And if that's not enough - it's The Earlies next, one of my favourite live bands. I've already seen this set earlier this year and the great thing is that the new songs have effortlessly taken their place alongside the songs from the first album. The sound seems heavier this time with thudding percussion driving this formidable ten-piece along. As always the sense of fun is infectious, with guitarist cum trumpeter Tom repeatedly beating the air with joy and the usual general grinning as if they can't believe that they can get this incredible beast off the ground. Highlight is probably the instrumental 'Breaking Point' where the brass gets a chance to shine (always a good thing with this band) but there isn't a weak moment in the set.

 

After this excitement I go to get something to eat from Pieminister (the food stall of choice) and on returning Gruff Rhys is on the main stage in front of what looks to be a mock-up of a TV set turned to a strange test card. He's playing songs from 'Candylion, which I haven't heard but on the strength of this sounds like it's worth seeking out. The set ends with an epic song called 'Skylon!' which is a tour de force about a hijacking and goes on for about 15 minutes in an insanely catchy way. Rather wonderful.

 

Off to Folkey Dokey for the first time today where Seasick Steve is playing. I first encountered him on 'Later' on New Years' Eve like I guess many people did where he was the best thing on by a long way. He's already started his performance and I pop in at the back to find the crowd understandably eating out of his hand. His stage presence is remarkable - a ragged old man in a baseball cap who is telling stories at length about his past and his music which are immediately captivating. And when he plays that guitar you listen. We're all captivated and this I reckon is the best reaction anyone has received all weekend.

 

ImageWhat a day this is turning out to be! And next it's Devendra Banhart on the main stage, king of the American nu-folk scene. Except that he's playing dull electric guitar-based songs which plod along. Gaah. Not interested. So back to Folkey Dokey for Herman Dune. I saw them a lot in the early part of the decade but haven't seen them for a few years after a dull gig with a man who looked like Andy Warhol who rather destroyed the band's delicate balance. Since then he's gone as has Andre Herman Dune (who now wants to be known as Stanley Brinks apparently) leaving main songwriter David on vocals and guitar, brother Neman on drums (played in a strange sideways position) and a bassist. And I quickly realise how much I've missed them. David is a great, embracing live presence and the band just emanate warmth. I know none of the songs which presumably come from last year's 'Giant' but on this showing I'm missing something fine. Another great set.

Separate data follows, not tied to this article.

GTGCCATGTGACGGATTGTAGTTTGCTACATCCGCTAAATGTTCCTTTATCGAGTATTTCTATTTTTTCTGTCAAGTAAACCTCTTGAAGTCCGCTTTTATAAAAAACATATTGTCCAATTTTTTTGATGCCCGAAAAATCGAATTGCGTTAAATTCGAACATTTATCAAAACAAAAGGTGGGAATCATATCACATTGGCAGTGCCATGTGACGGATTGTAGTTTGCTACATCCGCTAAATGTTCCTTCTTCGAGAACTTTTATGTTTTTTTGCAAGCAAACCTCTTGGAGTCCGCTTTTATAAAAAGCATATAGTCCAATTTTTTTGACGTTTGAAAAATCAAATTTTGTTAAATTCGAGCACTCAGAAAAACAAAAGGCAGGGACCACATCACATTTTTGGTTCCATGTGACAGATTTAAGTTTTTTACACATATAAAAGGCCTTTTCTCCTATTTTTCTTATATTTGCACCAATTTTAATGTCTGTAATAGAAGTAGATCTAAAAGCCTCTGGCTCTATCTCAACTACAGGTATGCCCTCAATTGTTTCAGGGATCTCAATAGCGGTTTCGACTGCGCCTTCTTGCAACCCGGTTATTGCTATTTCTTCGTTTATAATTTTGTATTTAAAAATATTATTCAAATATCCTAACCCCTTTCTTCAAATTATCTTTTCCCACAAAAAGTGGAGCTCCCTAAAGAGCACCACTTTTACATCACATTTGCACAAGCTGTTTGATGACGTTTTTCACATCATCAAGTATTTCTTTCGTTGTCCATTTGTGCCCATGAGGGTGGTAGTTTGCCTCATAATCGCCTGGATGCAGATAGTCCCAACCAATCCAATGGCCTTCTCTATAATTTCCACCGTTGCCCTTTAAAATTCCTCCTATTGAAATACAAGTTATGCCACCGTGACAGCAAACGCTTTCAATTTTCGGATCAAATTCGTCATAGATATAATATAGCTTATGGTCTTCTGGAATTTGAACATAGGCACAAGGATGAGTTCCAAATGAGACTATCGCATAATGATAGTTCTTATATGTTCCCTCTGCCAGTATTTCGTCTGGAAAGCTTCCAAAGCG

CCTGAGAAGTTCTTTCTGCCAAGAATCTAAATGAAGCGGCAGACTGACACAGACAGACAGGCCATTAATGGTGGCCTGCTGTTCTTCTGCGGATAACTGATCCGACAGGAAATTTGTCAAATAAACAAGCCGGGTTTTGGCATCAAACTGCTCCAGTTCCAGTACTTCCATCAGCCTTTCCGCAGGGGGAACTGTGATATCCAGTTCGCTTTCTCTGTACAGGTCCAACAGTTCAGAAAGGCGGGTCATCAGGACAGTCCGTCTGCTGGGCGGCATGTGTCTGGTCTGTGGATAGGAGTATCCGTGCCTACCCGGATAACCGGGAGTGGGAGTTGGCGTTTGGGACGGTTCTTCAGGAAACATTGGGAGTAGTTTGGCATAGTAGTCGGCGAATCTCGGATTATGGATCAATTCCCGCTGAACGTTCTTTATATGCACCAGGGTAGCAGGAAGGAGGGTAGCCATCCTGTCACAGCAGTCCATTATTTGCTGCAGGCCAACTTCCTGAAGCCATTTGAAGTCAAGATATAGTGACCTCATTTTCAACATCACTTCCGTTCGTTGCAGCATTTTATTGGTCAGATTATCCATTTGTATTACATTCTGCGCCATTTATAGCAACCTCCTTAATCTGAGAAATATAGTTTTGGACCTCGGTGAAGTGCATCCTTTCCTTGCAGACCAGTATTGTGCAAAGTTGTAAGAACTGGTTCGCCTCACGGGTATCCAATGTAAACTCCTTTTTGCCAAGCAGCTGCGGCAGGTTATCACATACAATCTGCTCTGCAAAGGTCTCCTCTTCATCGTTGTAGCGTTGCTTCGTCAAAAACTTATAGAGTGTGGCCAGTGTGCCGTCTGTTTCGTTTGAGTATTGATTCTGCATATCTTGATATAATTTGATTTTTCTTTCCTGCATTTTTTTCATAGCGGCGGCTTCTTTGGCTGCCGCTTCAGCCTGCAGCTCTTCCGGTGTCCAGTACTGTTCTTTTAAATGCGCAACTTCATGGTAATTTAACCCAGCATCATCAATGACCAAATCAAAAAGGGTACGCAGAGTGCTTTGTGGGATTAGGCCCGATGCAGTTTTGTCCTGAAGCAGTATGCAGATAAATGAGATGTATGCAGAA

For the finale it's a choice between Stephen Malkmus on the main stage of The Aliens in the tent. Like Plant, Malkmus is a towering presence of course, but The Aliens' song 'Honest Again' is the most played on my iPod this year and I really have to go and see them. I first encountered them at last year's Camden Crawl where they were a rather ramshackle presence but they've tightened up significantly since then. But unfortunately not for the best. They play to the gallery tonight, dressed in huge shades and clothes that would not look out of place in a 70s disco. They have a tendency to not understand when a song should finish with tedious stuff like 'Robot Man' long outstaying its welcome. And they don't play 'Honest Again'. Ho Hum. Still, it's been a great day, a great festival with a line-up which at times beggared belief. I suspect that I could have chosen a completely different line-up and still had a fine time with acts like Richmond Fontaine, David Thomas Broughton and Victoria Williams.

 

On leaving, the main stage is deserted and as I walk back to the car I put 'Honest Again' on the iPod one more time. "When will it be 'til I see you again' ask The Aliens. Next year, probably, if I can manage it. Although I may find someone else if you lot are playing.

 

Author: Keith Knight